Expansion of neurofilament medium C terminus increases axonal diameter independent of increases in conduction velocity or myelin thickness

Devin M. Barry, William Stevenson, Brian G. Bober, Peter J. Wiese, Jeffrey M. Dale, Garet S. Barry, Nathan S. Byers, Jonathan D. Strope, Rakwoo Chang, David J. Schulz, Sameer Shah, Nigel A. Calcutt, Yeshitila Gebremichael, Michael L. Garcia

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40 Scopus citations

Abstract

Maturation of the peripheral nervous system requires specification of axonal diameter, which, in turn, has a significant influence on nerve conduction velocity. Radial axonal growth initiates with myelination, and is dependent upon the C terminus of neuro filament medium (NF-M). Molecular phylogenetic analysis in mammals suggested that expanded NF-M C termini correlated with larger-diameter axons. We used gene targeting and computational modeling to test this new hypothesis. Increasing the length of NF-M C terminus in mice increased diameter of motor axons without altering neuro filament subunit stoichiometry. Computational modeling predicted that an expanded NF-M C terminus extended farther from the neuro filament core independent of lysine-serine-proline (KSP) phosphorylation. However, expansion of NF-MC terminus did not affect the distance between adjacent neurofilaments. Increased axonal diameter did not increase conduction velocity, possibly due to a failure to increase myelin thickness by the same proportion. Failure of my elinto compensate for larger axonal diameters suggested a lack of plasticity during the processes of myelination and radial axonal growth.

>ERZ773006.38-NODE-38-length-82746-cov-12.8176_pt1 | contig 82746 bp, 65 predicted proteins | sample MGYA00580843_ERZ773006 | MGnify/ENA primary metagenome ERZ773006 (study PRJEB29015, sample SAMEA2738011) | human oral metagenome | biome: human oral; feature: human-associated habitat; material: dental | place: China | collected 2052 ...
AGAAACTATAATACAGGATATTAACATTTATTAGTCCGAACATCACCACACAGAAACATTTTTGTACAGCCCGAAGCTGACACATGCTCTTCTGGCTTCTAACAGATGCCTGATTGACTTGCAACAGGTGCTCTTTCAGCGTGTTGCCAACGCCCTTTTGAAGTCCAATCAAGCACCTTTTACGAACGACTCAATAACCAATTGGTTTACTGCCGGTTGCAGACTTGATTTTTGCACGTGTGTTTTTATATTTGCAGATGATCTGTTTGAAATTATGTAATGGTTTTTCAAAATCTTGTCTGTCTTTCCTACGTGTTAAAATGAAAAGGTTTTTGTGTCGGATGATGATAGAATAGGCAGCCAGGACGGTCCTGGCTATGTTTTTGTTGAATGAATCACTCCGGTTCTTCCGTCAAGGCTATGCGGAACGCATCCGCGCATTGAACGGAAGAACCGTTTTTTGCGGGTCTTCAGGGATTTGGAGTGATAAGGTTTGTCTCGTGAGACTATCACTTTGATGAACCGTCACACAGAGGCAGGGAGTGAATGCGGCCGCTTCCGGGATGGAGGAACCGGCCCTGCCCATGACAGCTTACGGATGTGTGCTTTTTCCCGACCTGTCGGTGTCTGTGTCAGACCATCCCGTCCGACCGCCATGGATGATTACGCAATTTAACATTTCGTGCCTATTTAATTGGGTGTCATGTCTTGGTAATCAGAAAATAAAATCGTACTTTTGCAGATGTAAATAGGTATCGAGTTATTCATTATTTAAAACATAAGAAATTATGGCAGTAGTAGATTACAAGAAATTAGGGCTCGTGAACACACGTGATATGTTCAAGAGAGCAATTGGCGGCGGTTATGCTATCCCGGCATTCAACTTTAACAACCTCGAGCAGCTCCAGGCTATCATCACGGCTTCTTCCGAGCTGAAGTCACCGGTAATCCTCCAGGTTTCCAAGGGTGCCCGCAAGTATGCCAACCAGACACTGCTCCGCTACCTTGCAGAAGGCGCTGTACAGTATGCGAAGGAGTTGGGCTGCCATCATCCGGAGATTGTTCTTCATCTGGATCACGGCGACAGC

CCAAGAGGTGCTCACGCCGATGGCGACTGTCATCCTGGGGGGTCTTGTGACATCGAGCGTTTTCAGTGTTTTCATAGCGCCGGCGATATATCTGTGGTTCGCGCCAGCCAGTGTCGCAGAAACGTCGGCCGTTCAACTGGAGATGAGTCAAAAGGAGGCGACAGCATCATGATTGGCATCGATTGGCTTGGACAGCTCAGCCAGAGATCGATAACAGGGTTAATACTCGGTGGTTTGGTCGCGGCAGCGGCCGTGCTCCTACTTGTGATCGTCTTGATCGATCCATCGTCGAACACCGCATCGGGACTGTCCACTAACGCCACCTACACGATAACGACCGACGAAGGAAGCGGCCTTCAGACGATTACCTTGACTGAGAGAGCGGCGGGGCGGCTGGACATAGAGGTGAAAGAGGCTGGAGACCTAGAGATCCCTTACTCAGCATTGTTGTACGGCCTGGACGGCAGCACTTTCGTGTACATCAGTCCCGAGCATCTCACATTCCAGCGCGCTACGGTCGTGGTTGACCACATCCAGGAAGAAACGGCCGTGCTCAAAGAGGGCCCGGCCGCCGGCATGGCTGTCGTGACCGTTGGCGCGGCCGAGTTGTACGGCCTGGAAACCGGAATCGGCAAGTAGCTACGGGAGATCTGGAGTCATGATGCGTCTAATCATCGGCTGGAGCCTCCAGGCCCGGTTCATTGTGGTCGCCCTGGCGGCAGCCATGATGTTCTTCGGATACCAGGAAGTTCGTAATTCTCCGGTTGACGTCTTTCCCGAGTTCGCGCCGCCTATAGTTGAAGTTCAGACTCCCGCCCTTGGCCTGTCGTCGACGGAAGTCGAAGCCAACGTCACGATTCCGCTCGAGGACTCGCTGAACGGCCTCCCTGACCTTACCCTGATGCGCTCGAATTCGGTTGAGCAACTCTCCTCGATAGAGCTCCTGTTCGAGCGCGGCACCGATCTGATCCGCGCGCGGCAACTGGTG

Original languageEnglish
Pages (from-to)6209-6219
Number of pages11
JournalJournal of Neuroscience
Volume32
Issue number18
DOIs
StatePublished - 2 May 2012

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